"Jaws" (1975)
Director Steven Spielberg is the king of escapism. This whole list could be full of his films, but this one makes it above all others because this is the original blockbuster. Before Spielberg unleashed “Jaws,” the idea of a summer blockbuster didn’t exist. What made the difference? “Jaws” was the first film to have a nationwide release. It was also more than just another dumb creature feature. It was a stellar mix of humor, horror, adventure and top-notch acting from Roy Scheider, Robert Shaw and Richard Dreyfuss.

"Star Wars" (1977)
Spielberg opened the blockbuster door, but George Lucas ripped it off its hinges by presenting a special- effects-filled space adventure like no audience had ever seen before. Lucas used a simple story playing off of old themes and mythology to create a fully realized universe with rich characters and a sense of humor, fun and mysticism. It is a film that has become deeply rooted in our greater social consciousness, and not even the less-than-amazing new trilogy could stain that.

"Animal House" (1978)
You don’t need elaborate special effects to spawn a blockbuster, as the unexpected hit “Animal House” proved. Powered by an unrelentingly maniac comic performance by John Belushi, this collegiate comedy gave birth to the tradition of raunchy, vulgar summer comedies. There have been plenty of low-brow imitators, but what so many of them lack is an underlining intelligence to the crude humor. It takes brains to do dumb well, and that’s why 30 years later "Animal House" is still a wonderfully subversive classic.

"Ghostbusters" (1984)
“Saturday Night Live” and “SCTV” veterans Bill Murray, Dan Aykroyd and Harold Ramis battle ghosts in a perfect marriage of outrageous comedy and tremendous visual effects. Too often visuals upstage the laughs or drama of a film, but here they sit next to each other, enhancing and driving the story forward. This is the obvious forerunner for other sci-fi comedies, most notably “Men in Black,” another summer sensation.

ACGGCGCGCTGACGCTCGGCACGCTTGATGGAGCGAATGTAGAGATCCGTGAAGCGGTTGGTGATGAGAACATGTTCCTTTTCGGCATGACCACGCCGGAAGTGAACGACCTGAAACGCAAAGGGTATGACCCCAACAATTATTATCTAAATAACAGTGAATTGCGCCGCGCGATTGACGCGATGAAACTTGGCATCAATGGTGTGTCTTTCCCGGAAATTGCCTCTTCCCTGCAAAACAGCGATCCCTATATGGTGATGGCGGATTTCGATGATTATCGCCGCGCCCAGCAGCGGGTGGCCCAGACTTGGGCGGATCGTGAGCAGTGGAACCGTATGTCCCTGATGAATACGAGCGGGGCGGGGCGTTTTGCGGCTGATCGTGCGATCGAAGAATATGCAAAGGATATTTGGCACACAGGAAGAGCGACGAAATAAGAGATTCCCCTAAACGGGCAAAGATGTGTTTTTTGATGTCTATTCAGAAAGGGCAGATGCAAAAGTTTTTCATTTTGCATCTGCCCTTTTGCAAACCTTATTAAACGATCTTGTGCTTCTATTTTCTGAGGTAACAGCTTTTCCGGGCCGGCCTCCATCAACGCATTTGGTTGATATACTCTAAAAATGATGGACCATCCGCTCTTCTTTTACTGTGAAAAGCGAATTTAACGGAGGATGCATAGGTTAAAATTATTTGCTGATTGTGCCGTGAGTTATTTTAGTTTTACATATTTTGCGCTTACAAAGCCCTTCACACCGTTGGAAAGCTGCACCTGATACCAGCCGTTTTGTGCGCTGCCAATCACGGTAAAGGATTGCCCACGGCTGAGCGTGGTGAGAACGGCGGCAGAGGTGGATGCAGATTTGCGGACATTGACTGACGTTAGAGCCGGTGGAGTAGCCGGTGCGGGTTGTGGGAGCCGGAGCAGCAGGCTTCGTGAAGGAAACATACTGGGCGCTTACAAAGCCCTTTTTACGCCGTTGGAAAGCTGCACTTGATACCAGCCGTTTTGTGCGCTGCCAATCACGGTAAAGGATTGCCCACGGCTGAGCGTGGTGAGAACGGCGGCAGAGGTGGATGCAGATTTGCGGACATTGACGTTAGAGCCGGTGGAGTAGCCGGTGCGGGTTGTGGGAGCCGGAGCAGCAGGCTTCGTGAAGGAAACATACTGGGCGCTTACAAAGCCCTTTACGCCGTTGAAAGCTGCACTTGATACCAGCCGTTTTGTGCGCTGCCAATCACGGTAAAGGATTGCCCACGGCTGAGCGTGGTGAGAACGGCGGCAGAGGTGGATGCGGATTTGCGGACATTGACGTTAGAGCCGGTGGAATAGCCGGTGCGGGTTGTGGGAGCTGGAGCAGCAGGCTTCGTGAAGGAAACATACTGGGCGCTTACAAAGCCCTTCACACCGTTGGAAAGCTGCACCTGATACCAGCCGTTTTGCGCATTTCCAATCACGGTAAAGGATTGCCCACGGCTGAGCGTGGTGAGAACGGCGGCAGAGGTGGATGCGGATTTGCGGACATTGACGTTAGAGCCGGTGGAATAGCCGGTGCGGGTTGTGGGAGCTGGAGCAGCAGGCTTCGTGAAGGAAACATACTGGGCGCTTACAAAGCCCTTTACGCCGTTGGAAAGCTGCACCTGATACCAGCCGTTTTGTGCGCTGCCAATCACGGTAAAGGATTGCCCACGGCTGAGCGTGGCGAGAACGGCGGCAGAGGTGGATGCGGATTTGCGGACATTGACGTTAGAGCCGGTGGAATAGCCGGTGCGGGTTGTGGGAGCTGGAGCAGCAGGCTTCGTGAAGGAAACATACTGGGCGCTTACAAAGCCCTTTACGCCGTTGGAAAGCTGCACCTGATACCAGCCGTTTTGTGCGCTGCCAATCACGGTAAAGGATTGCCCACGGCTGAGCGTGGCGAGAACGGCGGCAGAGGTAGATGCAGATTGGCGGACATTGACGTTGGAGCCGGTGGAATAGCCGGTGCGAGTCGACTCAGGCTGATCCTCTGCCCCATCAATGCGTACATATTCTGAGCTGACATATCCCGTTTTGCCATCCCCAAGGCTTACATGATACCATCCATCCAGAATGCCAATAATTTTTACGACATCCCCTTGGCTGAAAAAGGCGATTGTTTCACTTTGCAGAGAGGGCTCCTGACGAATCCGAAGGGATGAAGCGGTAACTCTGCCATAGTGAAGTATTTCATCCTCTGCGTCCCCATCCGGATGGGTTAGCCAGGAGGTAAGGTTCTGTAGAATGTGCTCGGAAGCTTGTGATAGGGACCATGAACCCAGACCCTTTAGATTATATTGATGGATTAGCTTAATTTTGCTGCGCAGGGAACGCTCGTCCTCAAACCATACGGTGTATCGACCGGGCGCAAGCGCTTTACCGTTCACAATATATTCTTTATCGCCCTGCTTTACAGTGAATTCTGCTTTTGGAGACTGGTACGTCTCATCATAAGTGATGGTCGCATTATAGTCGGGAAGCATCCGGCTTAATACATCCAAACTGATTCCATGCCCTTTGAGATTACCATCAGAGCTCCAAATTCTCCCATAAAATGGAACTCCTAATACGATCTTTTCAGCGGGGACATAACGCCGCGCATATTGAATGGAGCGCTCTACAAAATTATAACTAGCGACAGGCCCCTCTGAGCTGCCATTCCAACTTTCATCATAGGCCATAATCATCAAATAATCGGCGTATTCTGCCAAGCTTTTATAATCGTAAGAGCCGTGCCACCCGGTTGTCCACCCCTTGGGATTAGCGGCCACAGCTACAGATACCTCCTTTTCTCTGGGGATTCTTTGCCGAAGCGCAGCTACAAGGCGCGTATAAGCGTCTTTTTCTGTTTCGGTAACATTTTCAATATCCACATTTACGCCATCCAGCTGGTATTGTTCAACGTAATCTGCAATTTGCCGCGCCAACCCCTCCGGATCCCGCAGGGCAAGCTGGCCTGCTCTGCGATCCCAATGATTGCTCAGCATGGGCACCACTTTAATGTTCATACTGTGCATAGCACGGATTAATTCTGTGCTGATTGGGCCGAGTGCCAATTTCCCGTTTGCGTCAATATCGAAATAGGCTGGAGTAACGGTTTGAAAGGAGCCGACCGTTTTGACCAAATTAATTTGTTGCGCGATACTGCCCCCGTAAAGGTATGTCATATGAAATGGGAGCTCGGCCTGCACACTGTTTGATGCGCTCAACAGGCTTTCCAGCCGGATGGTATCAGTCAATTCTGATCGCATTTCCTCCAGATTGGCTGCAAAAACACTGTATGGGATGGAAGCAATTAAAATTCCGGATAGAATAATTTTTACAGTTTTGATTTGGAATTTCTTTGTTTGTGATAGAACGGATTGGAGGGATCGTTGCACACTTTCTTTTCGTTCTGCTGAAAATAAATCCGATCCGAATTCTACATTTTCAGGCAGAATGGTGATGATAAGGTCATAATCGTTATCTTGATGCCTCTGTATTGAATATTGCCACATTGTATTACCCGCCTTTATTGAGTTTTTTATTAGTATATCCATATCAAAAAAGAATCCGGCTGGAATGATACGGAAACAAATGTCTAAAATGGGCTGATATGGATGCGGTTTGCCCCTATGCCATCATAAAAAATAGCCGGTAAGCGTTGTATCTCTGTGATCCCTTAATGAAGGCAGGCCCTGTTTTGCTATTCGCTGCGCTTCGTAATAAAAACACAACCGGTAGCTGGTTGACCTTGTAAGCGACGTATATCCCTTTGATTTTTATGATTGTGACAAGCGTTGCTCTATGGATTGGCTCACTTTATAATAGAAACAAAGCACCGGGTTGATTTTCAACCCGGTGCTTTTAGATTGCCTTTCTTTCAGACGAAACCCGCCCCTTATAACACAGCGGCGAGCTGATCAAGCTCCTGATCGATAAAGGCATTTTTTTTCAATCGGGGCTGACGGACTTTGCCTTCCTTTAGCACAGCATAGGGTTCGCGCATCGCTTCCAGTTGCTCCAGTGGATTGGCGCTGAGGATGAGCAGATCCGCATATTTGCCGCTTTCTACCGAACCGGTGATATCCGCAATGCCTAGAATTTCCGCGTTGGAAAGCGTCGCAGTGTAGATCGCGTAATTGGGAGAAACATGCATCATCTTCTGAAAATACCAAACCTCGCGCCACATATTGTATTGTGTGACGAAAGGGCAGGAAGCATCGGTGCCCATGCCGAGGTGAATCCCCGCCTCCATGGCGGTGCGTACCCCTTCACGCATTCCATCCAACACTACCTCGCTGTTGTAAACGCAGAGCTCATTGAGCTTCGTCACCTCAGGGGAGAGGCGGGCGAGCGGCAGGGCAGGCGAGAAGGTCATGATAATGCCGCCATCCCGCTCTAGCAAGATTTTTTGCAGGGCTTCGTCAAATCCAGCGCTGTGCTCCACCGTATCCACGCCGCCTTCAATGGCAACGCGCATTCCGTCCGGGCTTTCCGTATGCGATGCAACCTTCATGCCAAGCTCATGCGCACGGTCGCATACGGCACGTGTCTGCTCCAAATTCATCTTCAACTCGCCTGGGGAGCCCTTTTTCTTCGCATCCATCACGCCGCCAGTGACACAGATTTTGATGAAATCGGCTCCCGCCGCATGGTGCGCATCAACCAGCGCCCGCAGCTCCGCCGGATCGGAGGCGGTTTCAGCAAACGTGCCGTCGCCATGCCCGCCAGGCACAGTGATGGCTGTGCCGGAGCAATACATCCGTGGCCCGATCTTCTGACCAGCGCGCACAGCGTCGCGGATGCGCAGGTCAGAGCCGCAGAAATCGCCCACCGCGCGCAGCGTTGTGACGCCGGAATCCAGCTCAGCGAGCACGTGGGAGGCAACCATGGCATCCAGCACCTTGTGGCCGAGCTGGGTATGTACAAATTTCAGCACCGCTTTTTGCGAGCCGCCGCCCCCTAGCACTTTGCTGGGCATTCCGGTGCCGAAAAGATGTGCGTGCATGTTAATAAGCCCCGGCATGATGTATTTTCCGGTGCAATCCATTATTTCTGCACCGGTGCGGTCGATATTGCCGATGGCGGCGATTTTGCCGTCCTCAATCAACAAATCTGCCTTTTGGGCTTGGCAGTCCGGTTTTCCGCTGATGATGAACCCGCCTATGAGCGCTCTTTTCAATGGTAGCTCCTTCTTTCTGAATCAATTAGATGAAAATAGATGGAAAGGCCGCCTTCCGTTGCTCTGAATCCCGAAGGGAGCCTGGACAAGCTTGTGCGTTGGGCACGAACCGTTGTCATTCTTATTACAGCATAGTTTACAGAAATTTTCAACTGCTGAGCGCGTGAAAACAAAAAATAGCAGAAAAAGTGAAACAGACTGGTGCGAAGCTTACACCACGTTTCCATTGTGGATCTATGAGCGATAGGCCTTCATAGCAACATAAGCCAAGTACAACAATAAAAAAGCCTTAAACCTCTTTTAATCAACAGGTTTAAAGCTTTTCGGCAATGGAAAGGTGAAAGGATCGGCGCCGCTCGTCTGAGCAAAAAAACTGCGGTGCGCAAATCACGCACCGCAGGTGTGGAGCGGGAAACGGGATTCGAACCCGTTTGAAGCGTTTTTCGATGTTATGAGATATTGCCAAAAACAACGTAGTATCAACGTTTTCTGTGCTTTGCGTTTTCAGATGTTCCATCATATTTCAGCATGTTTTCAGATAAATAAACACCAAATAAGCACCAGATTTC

"Batman" (1989)
Superhero movies have become huge summer bread winners in the last decade. And “Batman” and 1978’s “Superman” were the ones that started it all. Alas, “Superman’s” December release disqualifies its inclusion on this list. But “Batman” is no slouch and set the standard for the current crop of superhero films. Director Tim Burton took the material serious, and although some comic book purists don’t like the liberties Burton took with the characters, it is hard to fault the film's visual style and its dark sense of humor.

"Terminator 2: Judgment Day" (1991)
Director James Cameron with George Lucas’ effects company Industrial Lights and Magic pioneered some extraordinary computer-generated visuals in 1989’s “Abyss.” Two years later they further perfected them with the creation of the liquid metal, shape-shifting villain Arnold Schwarzenegger battles in a sequel that out-does its predecessor not only in terms of thrills, but emotional resonance. Films laden with computer-generated effects are a dime a dozen now, but this is one of the first to do it well and boy, oh boy does it still hold up.

"Sixth Sense" (1999)
Summer movies don’t have to be about big action and big laughs. Sometimes a quiet thriller can sneak its way to the top. Audiences like to be scared, but too often filmmakers go for gore that disgusts, but doesn’t genuinely frighten. Writer/director M. Night Shyamalan reminded audiences that mood and atmosphere, story and acting are far more important than grisly visuals. Word spread quickly that his film delivered the chills. With his patented twists, Shyamalan has become a bit of a one-trick pony, but this first trick is still tops.

"Shrek" (2001)
Animated features have always been a big draw going back to 1939’s “Snow White and the Seven Dwarves,” but “Shrek” was different. It was tired of other animated films and lampooned them mercilessly and, somehow, at the same time showcased its own sweet story. Hilarious star voice work by Mike Myers, Eddie Murphy and Cameron Diaz helped develop the animated roles into complete characters. The series would de-evolve into what it was initially mocking, but the first still remains hip and fresh.

"My Big Fat Greek Wedding" (2002)
The sleeper hit: a movie that no one expects to be a smash success, but that grows a steady and eventually massive following. Every once in a while a small “indie” film comes along and strikes a chord with audiences who are tired of the same old, same old. This small film about a non-Greek marrying into a huge Greek family did just that. Critics didn’t rave but its gentle, sweet sense of humor won people over. Costing only $5 million to make, it grossed over $368 million worldwide. Never underestimate the little movies.

"Pirates of Caribbean: The Curse of the Black Pearl" (2003)
A movie based on a theme park ride should’ve been a dire example of cross promotion gone wrong, but it is amazing what a single performance can do for a movie. Johnny Depp’s Captain Jack Sparrow was such a unique character played with such zeal that many of the film’s shortcomings disappeared. Not that Depp was alone. He was ably matched by an equally gleeful performance by Geoffrey Rush, and Kiera Knightley and Orlando Bloom were pleasant supporting swashbucklers. But it was Depp’s show — and what a show.